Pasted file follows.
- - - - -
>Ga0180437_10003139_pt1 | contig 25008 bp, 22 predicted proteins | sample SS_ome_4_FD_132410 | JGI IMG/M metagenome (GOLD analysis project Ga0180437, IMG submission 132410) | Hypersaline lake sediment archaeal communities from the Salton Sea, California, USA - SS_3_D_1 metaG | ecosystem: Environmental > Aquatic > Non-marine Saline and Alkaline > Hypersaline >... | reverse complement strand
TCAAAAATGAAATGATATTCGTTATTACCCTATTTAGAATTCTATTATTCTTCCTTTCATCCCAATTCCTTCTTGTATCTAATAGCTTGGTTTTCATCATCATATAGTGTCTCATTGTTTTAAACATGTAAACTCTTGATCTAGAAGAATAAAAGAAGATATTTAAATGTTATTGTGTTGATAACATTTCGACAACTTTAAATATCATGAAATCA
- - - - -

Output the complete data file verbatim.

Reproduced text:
>Ga0180437_10003139_pt1 | contig 25008 bp, 22 predicted proteins | sample SS_ome_4_FD_132410 | JGI IMG/M metagenome (GOLD analysis project Ga0180437, IMG submission 132410) | Hypersaline lake sediment archaeal communities from the Salton Sea, California, USA - SS_3_D_1 metaG | ecosystem: Environmental > Aquatic > Non-marine Saline and Alkaline > Hypersaline >... | reverse complement strand
TCAAAAATGAAATGATATTCGTTATTACCCTATTTAGAATTCTATTATTCTTCCTTTCATCCCAATTCCTTCTTGTATCTAATAGCTTGGTTTTCATCATCATATAGTGTCTCATTGTTTTAAACATGTAAACTCTTGATCTAGAAGAATAAAAGAAGATATTTAAATGTTATTGTGTTGATAACATTTCGACAACTTTAAATATCATGAAATCA